Congressional Republicans are using scare tactics to push a bill blocking bailouts of state pensions as a way to undermine government unions, said John Stanton, a lawyer for the California State Teachers’ Retirement System.
“They are peddling fright about the supposed imminent insolvency of public pension plans,” Stanton said yesterday at a meeting of the second-largest U.S. public pension fund’s board. “It really is an attack on the public-employee unions.”
U.S. Representative Devin Nunes, a California Republican, has proposed requiring state pension plans to report their liabilities based on more common accounting techniques, such as Treasury rates. That would enlarge estimated unfunded obligations because Treasuries typically provide lower returns than are projected now for pension assets. The bill would strip noncompliant states of their ability to issue tax-exempt debt.
“The congressman’s legislation is intended to protect the interests of government employees and their employers, namely the taxpayers,” Andrew House, a Nunes spokesman, said today by e-mail. “Allegations beyond this clear intent are little more than an effort to hide the truth by peddling fright,” he said, turning Stanton’s words back on him.
Called the Public Employee Pension Transparency Act, Nunes’s bill would prevent the federal government from sending aid to help states cover unfunded pension obligations. Nunes cited estimates that state pension plans are underfunded by as much as $3 trillion.
A study released in October by Joshua Rauh and Robert Novy- Marx, who teach finance at Northwestern University and the University of Rochester, respectively, said state and local pensions have unfunded liabilities of about $3.6 trillion, if their returns on assets were projected using Treasury discount rates to adjust for risk. Republicans are using the study as proof that the public funds need bailouts, which is a “red herring,” Stanton said.
Representatives of the $146.4 billion California fund’s board should convey to legislators and the public that “states are working on this issue,” Stanton said at the meeting in West Sacramento. Board members should make it clear that they “don’t need a one-size-fits-all solution” from Congress, he said.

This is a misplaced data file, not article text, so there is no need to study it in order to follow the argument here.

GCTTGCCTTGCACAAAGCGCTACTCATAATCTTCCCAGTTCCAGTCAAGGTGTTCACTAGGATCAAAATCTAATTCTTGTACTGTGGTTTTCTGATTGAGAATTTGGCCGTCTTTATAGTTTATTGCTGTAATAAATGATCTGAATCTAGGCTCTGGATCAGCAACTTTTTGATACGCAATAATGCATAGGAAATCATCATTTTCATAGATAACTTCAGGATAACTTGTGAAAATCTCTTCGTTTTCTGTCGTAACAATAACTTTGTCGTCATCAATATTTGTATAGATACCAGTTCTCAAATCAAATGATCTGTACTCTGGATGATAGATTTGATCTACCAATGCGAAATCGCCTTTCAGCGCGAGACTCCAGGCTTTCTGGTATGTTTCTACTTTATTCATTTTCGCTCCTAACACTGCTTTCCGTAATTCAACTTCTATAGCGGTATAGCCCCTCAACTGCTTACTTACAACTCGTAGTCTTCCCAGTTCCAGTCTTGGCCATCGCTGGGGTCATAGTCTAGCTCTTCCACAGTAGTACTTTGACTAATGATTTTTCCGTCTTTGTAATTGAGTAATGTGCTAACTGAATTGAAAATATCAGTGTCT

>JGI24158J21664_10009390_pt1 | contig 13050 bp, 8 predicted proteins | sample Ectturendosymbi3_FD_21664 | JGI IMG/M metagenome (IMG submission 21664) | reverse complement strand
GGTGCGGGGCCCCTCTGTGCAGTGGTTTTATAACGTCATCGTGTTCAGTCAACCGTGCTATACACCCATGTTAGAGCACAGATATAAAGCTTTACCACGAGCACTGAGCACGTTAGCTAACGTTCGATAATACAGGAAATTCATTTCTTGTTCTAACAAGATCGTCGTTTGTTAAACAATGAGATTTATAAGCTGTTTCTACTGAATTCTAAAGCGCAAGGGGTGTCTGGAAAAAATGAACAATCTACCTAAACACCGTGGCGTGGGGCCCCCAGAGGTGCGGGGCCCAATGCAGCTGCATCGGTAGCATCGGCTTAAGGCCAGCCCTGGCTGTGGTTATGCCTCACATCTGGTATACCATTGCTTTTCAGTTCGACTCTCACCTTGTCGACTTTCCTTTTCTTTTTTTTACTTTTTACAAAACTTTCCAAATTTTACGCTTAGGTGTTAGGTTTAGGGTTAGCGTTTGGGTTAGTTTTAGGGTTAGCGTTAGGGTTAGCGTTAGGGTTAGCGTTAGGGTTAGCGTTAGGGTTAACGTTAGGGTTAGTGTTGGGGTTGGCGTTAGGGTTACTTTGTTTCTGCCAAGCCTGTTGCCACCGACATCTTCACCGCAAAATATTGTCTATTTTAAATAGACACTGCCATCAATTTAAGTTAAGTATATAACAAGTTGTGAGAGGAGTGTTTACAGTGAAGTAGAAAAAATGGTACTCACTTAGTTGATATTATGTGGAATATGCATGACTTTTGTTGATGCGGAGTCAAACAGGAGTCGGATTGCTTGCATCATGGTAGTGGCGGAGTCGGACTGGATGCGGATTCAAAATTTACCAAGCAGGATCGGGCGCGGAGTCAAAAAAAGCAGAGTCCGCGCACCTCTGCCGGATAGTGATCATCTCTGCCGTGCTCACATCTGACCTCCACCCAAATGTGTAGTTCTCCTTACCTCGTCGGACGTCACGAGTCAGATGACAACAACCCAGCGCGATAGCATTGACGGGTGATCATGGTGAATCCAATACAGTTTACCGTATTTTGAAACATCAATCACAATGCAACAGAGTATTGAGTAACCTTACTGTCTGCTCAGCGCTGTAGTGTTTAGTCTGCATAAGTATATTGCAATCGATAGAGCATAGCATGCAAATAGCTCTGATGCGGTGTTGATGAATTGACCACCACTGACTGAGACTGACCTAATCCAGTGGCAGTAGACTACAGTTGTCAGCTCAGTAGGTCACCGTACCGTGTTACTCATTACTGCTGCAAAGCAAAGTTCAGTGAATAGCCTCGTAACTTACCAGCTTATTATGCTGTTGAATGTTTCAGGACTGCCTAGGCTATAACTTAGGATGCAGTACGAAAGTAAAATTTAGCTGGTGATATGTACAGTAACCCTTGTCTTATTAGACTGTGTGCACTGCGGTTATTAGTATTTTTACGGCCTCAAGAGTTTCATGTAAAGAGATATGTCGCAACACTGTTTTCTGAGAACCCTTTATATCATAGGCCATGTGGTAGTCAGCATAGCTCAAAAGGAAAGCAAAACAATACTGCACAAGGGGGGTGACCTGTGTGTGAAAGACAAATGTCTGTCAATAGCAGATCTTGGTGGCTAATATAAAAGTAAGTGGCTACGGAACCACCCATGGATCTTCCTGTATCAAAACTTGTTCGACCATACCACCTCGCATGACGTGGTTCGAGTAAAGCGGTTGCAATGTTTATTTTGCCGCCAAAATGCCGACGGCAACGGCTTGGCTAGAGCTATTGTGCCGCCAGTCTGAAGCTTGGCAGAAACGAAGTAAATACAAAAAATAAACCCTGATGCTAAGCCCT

“It’s not been lost on the Karl Rove crowd that the only group that was able to keep up with them in federal campaign spending was public-employee unions,” said Stanton, a partner in the Washington office of Hogan Lovells, referring to the Republican political strategist and former White House adviser.
Rove, 60, helped run two organizations, which with other Republican groups operating independently of the parties and candidates, spent almost $100 million more than Democratic organizations in 2010, according to the Campaign Finance Institute, a Washington-based research group. Rove was a top aide to former President George W. Bush, a Republican.
A Bloomberg analysis of state pensions showed funding levels across the 50 states, as of fiscal 2009, ranged from 51 percent of projected liabilities in Illinois to more than fully funded in New York. The median level was 76 percent of estimated obligations, according to the analysis.
The California teachers plan reported a funding level of 78 percent in June 2009, according to a statement last month. That’s the most recent figure available, said Ricardo Duran, a spokesman. The fund, which covers 852,000 public-school educators and their families, had a 12.7 percent return in 2010.
“In our state, there is not a crisis, funding levels are improving with investment performance,” Stanton said.
Requiring states to put an additional $3 trillion into their pensions would result in surpluses, he said. Talk of a crisis, meanwhile, has spooked holders of municipal bonds, many of them individual investors, who have pulled $24.8 billion out of municipal-bond mutual funds since mid-November, according to Lipper US Fund Flows in Denver.
The ultimate goal of the Republicans is to prompt local governments to eliminate traditional defined-benefit pensions and replace them with 401(k)-like contributory retirement plans, Stanton said.
“The federal bill has been described as air cover for folks working on the ground,” Stanton said.
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